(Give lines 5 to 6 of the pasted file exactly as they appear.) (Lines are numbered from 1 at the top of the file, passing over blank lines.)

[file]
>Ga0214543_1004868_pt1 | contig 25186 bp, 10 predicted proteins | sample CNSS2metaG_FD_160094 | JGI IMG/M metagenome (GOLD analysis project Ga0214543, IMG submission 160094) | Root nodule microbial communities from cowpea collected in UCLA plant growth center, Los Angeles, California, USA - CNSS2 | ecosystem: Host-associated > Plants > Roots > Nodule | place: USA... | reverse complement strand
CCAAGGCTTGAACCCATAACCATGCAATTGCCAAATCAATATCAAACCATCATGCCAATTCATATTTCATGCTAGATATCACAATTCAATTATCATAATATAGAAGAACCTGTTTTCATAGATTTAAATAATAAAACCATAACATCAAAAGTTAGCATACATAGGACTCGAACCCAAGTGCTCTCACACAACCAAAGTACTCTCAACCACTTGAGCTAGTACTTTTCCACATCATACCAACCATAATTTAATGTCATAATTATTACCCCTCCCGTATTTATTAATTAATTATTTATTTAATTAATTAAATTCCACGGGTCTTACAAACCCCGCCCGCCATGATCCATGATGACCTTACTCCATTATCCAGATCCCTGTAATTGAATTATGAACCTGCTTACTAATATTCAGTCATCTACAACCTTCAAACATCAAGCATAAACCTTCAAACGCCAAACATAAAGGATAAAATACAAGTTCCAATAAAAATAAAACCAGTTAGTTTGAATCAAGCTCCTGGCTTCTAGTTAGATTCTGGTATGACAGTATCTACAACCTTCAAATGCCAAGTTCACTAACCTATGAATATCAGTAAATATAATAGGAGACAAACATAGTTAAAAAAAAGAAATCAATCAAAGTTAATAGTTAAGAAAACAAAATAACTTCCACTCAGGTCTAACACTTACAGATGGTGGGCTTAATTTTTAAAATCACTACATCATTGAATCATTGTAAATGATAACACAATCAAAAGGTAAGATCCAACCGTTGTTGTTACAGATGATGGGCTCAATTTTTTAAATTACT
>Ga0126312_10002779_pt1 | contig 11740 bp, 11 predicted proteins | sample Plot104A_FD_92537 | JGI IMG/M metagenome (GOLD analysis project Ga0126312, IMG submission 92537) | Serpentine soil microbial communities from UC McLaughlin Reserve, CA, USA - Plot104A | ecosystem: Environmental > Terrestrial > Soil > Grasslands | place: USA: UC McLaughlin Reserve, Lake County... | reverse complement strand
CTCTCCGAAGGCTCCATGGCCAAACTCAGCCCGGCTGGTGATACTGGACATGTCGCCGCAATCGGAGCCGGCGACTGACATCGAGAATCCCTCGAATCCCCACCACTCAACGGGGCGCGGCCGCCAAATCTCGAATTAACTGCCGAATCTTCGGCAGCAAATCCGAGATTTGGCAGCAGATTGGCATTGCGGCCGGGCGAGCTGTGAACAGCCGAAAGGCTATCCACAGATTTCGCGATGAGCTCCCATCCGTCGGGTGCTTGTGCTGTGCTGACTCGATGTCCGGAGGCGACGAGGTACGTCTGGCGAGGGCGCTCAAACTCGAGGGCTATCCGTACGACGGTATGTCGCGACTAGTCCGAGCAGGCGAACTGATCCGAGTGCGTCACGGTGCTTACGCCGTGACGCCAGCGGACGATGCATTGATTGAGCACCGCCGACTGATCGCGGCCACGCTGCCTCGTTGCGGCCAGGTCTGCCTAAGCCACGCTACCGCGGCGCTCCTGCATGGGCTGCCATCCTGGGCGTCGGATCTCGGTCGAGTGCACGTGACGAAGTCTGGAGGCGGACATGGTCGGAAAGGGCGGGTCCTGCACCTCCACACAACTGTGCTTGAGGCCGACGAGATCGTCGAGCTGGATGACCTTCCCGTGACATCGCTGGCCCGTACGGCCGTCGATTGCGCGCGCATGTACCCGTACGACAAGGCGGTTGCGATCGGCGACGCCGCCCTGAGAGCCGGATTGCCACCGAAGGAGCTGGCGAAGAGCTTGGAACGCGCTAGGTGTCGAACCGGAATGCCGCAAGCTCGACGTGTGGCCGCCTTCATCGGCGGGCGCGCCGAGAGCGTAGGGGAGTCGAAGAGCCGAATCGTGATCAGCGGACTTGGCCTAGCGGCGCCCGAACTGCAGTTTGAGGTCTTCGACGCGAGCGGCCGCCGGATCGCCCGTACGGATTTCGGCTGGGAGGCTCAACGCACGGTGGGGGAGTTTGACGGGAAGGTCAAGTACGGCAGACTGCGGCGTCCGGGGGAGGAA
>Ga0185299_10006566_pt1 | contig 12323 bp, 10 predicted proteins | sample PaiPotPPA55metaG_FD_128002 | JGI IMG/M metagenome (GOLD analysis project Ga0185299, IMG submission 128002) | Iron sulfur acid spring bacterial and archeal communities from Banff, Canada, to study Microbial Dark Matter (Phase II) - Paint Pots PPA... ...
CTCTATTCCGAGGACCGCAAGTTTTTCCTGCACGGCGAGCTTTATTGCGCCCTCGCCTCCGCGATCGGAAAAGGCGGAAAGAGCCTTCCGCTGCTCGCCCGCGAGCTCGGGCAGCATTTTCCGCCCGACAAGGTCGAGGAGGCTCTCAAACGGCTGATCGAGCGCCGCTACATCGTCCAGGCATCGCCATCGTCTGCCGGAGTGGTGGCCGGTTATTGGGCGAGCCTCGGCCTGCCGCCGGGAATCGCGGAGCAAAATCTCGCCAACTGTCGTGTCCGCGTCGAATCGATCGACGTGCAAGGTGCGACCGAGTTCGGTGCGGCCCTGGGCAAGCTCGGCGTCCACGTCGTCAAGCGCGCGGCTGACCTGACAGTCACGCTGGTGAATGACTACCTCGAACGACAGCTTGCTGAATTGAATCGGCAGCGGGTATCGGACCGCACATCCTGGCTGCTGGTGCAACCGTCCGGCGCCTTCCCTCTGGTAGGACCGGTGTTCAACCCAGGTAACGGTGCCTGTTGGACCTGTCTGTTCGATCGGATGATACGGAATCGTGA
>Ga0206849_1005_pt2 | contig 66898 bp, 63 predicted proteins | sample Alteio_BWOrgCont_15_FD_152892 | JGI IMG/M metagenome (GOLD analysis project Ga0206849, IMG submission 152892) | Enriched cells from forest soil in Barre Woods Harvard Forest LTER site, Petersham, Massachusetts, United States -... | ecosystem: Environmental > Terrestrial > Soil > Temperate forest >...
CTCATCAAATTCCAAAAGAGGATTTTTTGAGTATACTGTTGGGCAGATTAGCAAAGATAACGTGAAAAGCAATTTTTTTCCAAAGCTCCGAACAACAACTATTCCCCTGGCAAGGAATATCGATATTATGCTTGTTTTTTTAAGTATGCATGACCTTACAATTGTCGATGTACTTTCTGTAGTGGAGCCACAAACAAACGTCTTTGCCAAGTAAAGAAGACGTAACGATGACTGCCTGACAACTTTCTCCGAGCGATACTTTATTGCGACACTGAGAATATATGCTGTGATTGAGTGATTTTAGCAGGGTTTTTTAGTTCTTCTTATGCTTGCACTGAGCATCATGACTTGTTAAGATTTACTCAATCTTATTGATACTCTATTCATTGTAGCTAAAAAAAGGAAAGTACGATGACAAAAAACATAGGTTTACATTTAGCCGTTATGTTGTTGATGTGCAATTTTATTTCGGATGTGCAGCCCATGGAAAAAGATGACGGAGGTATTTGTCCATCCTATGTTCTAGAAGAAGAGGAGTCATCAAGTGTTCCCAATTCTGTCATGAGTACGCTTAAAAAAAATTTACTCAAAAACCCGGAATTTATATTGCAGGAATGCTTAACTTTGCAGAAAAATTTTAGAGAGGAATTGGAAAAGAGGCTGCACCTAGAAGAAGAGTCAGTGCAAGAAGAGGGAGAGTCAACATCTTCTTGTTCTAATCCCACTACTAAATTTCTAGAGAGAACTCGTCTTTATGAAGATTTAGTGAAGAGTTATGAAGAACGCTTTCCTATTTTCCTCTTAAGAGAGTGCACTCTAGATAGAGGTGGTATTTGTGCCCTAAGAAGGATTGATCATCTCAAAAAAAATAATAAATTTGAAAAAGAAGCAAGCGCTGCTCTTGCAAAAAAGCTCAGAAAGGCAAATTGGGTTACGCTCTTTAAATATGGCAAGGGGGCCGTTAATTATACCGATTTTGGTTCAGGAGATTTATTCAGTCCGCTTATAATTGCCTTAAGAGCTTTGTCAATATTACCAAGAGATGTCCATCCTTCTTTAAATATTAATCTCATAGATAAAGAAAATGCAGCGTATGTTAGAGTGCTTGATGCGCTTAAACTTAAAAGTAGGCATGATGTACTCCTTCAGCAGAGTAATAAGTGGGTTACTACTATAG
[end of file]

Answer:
>Ga0185299_10006566_pt1 | contig 12323 bp, 10 predicted proteins | sample PaiPotPPA55metaG_FD_128002 | JGI IMG/M metagenome (GOLD analysis project Ga0185299, IMG submission 128002) | Iron sulfur acid spring bacterial and archeal communities from Banff, Canada, to study Microbial Dark Matter (Phase II) - Paint Pots PPA... ...
CTCTATTCCGAGGACCGCAAGTTTTTCCTGCACGGCGAGCTTTATTGCGCCCTCGCCTCCGCGATCGGAAAAGGCGGAAAGAGCCTTCCGCTGCTCGCCCGCGAGCTCGGGCAGCATTTTCCGCCCGACAAGGTCGAGGAGGCTCTCAAACGGCTGATCGAGCGCCGCTACATCGTCCAGGCATCGCCATCGTCTGCCGGAGTGGTGGCCGGTTATTGGGCGAGCCTCGGCCTGCCGCCGGGAATCGCGGAGCAAAATCTCGCCAACTGTCGTGTCCGCGTCGAATCGATCGACGTGCAAGGTGCGACCGAGTTCGGTGCGGCCCTGGGCAAGCTCGGCGTCCACGTCGTCAAGCGCGCGGCTGACCTGACAGTCACGCTGGTGAATGACTACCTCGAACGACAGCTTGCTGAATTGAATCGGCAGCGGGTATCGGACCGCACATCCTGGCTGCTGGTGCAACCGTCCGGCGCCTTCCCTCTGGTAGGACCGGTGTTCAACCCAGGTAACGGTGCCTGTTGGACCTGTCTGTTCGATCGGATGATACGGAATCGTGA